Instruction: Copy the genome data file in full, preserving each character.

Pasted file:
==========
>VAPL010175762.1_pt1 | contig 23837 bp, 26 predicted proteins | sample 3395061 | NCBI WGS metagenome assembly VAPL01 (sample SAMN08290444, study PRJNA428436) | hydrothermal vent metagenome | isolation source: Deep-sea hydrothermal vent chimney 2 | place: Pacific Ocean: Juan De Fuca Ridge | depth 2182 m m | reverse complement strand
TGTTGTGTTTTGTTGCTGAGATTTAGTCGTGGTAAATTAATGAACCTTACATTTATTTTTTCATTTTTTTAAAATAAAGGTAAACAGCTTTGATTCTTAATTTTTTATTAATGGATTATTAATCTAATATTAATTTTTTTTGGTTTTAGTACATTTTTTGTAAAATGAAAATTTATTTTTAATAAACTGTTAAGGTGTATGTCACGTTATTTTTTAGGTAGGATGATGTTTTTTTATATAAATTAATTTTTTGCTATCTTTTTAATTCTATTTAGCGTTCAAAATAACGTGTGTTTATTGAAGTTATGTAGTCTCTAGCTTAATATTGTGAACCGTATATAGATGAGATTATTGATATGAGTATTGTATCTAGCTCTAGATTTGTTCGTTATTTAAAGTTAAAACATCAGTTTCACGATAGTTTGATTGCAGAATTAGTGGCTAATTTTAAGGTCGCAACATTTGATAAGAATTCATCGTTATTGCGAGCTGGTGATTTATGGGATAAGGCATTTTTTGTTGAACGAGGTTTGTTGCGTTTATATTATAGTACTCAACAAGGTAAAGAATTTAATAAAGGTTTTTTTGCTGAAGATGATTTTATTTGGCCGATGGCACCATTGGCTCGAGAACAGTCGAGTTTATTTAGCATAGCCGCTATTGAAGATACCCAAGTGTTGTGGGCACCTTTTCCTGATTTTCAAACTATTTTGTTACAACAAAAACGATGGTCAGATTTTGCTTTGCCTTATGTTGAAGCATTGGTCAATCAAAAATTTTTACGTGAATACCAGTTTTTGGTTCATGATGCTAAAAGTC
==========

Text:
>VAPL010175762.1_pt1 | contig 23837 bp, 26 predicted proteins | sample 3395061 | NCBI WGS metagenome assembly VAPL01 (sample SAMN08290444, study PRJNA428436) | hydrothermal vent metagenome | isolation source: Deep-sea hydrothermal vent chimney 2 | place: Pacific Ocean: Juan De Fuca Ridge | depth 2182 m m | reverse complement strand
TGTTGTGTTTTGTTGCTGAGATTTAGTCGTGGTAAATTAATGAACCTTACATTTATTTTTTCATTTTTTTAAAATAAAGGTAAACAGCTTTGATTCTTAATTTTTTATTAATGGATTATTAATCTAATATTAATTTTTTTTGGTTTTAGTACATTTTTTGTAAAATGAAAATTTATTTTTAATAAACTGTTAAGGTGTATGTCACGTTATTTTTTAGGTAGGATGATGTTTTTTTATATAAATTAATTTTTTGCTATCTTTTTAATTCTATTTAGCGTTCAAAATAACGTGTGTTTATTGAAGTTATGTAGTCTCTAGCTTAATATTGTGAACCGTATATAGATGAGATTATTGATATGAGTATTGTATCTAGCTCTAGATTTGTTCGTTATTTAAAGTTAAAACATCAGTTTCACGATAGTTTGATTGCAGAATTAGTGGCTAATTTTAAGGTCGCAACATTTGATAAGAATTCATCGTTATTGCGAGCTGGTGATTTATGGGATAAGGCATTTTTTGTTGAACGAGGTTTGTTGCGTTTATATTATAGTACTCAACAAGGTAAAGAATTTAATAAAGGTTTTTTTGCTGAAGATGATTTTATTTGGCCGATGGCACCATTGGCTCGAGAACAGTCGAGTTTATTTAGCATAGCCGCTATTGAAGATACCCAAGTGTTGTGGGCACCTTTTCCTGATTTTCAAACTATTTTGTTACAACAAAAACGATGGTCAGATTTTGCTTTGCCTTATGTTGAAGCATTGGTCAATCAAAAATTTTTACGTGAATACCAGTTTTTGGTTCATGATGCTAAAAGTC